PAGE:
He cites a recent example in the field of health science -- an international hysteria over dietary fat. There are many other instances he could have used.
Social scientists call it "cascade theory": the idea is that information cascades down the side of an "informational pyramid", like a waterfall. It is easier for people, if they do not have either the ability or the interest to find out for themselves, to adopt the views of others. This is, without doubt, a useful social instinct. As it has been put, cascade theory reconciles "herd behaviour" with rational choice, because it is often rational for individuals to rely on information passed on to them by others.
Unfortunately, it is less rational to follow wrong information, and that is what can often happen. We find people cascading uselessly - like so many wildebeest fleeing a non-existent lion - in so many everyday ways. A lot of economic activity and business behaviour, including management fads, the adoption of new technologies and innovations, not to mention the vexed issues of health and safety regulation, reflect exactly this tendency of the herd to follow poor information.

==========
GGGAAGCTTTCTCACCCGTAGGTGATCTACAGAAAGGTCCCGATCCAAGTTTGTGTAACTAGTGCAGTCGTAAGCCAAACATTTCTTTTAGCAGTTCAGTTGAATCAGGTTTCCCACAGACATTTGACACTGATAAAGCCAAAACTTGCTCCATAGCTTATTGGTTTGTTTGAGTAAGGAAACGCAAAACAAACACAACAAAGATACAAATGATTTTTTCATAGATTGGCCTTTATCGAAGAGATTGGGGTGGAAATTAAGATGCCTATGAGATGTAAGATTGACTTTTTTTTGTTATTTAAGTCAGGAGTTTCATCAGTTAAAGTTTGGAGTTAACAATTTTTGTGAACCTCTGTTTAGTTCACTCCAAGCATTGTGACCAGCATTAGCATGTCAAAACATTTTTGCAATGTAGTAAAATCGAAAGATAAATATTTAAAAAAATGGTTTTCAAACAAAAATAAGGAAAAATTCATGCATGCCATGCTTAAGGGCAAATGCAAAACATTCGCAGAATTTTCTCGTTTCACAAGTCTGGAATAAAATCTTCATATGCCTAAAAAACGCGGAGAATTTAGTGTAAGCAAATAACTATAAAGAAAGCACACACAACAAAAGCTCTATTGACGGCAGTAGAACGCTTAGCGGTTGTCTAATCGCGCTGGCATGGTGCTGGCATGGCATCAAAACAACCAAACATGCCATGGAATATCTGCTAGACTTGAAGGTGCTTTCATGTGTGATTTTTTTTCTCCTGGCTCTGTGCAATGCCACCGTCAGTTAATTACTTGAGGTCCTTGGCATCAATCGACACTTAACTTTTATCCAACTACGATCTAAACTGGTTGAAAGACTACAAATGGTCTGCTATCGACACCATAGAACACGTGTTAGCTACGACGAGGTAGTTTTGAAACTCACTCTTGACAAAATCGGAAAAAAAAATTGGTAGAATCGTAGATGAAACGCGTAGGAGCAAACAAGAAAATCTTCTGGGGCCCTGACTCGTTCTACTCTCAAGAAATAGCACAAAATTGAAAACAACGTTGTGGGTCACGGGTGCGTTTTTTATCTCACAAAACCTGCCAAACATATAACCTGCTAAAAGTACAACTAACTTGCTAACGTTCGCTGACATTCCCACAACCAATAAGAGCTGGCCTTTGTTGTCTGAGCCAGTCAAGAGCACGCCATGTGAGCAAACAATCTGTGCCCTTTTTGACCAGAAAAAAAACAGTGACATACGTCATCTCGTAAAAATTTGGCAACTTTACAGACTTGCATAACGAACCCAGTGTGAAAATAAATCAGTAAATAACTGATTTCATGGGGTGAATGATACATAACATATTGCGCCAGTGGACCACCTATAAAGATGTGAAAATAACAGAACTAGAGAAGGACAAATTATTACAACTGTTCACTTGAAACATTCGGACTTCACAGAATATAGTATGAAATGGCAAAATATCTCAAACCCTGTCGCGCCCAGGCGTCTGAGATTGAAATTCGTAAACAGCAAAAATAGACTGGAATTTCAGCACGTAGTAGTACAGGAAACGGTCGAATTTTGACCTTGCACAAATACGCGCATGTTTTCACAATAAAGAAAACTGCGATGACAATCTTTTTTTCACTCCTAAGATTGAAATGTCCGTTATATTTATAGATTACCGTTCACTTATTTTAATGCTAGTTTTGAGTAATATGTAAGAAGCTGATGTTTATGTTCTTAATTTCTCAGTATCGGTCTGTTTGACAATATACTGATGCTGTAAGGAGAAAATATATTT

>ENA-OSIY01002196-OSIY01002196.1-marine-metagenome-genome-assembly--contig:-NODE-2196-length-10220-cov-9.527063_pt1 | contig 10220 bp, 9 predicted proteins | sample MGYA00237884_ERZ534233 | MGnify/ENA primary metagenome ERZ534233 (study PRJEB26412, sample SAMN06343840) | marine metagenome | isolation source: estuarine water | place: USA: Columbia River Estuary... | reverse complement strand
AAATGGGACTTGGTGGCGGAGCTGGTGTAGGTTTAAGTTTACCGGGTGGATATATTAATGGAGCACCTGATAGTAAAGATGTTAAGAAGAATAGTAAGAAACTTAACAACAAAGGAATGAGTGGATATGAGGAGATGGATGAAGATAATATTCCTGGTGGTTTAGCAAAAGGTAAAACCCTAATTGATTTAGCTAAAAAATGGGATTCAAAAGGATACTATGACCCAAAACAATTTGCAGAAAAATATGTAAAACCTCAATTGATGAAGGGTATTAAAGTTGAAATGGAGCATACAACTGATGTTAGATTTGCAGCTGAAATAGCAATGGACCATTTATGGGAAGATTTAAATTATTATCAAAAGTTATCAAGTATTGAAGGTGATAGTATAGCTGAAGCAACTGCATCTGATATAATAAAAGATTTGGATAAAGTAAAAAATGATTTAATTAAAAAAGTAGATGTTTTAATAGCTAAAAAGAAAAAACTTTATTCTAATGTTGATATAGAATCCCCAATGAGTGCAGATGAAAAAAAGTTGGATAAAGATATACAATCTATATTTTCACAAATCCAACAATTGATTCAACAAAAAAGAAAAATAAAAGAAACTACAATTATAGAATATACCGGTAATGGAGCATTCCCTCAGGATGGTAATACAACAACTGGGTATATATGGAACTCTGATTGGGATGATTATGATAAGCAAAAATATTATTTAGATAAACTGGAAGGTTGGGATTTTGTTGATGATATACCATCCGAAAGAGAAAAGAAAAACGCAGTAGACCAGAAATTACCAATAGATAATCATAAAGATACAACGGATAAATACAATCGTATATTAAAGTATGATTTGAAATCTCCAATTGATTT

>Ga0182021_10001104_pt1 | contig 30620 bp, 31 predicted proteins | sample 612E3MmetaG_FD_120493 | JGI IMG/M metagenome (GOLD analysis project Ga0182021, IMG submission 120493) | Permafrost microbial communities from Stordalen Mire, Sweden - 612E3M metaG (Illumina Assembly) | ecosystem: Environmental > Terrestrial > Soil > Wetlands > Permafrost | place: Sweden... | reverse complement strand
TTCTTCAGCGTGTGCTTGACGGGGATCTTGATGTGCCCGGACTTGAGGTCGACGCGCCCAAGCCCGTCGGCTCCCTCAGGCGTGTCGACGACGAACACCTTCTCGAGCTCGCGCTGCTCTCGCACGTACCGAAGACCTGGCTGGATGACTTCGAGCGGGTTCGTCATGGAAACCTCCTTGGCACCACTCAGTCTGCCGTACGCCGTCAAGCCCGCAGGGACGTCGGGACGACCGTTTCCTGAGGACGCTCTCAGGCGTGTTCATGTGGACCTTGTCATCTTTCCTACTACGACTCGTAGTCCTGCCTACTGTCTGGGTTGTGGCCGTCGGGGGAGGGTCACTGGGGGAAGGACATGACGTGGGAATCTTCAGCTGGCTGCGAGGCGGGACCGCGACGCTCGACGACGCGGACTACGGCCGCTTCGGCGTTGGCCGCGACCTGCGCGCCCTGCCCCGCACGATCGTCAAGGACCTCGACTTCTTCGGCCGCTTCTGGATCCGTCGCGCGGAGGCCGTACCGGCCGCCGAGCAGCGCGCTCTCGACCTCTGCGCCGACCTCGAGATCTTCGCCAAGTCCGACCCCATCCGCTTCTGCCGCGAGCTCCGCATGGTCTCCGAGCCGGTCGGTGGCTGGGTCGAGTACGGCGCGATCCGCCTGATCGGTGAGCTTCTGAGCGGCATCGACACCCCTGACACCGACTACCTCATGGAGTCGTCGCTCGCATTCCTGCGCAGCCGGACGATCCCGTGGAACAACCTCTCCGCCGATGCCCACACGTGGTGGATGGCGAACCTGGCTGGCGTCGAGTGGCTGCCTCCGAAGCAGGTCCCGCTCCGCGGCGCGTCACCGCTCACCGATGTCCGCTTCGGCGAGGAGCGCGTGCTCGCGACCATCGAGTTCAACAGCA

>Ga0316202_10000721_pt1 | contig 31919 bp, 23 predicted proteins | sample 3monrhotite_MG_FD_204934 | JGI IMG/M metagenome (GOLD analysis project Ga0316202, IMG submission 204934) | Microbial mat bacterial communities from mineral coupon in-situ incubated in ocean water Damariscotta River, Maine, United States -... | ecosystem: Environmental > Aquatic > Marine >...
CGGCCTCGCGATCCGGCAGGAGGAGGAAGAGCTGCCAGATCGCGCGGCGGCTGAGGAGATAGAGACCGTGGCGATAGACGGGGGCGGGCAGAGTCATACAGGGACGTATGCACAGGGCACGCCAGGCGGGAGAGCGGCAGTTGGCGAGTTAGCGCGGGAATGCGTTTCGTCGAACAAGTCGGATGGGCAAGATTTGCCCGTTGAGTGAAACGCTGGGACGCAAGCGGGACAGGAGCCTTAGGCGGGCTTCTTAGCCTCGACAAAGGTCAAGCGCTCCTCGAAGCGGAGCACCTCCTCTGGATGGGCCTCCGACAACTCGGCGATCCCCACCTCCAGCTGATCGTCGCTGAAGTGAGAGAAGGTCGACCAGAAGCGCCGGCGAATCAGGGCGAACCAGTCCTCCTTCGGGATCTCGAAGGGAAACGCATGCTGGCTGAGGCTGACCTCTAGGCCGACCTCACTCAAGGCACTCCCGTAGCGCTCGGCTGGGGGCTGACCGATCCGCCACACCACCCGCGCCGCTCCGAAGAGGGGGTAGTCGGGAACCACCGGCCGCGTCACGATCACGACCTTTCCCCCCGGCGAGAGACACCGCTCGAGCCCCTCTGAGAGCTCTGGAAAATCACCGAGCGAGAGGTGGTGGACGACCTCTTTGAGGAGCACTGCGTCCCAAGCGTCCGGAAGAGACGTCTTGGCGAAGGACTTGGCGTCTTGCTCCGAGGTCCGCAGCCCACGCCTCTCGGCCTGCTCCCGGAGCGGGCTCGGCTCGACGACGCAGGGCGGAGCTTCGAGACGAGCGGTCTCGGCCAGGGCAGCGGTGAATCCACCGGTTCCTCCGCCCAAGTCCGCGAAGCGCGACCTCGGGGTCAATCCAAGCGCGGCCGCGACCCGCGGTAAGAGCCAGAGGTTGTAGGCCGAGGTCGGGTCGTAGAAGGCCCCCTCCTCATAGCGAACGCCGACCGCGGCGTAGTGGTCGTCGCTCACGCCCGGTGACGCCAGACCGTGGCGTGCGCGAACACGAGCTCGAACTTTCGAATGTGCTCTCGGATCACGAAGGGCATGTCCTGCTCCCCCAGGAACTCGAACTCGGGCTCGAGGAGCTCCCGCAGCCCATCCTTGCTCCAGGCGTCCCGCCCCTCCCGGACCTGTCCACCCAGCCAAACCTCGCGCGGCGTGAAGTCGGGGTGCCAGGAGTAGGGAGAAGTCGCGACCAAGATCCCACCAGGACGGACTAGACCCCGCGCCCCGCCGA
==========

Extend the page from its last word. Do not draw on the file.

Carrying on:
We live in an age of hype, against which we have few defenses other than an all-encompassing skepticism and that may well even more destructive than the mad oversold schemes with which we are now regularly afflicted.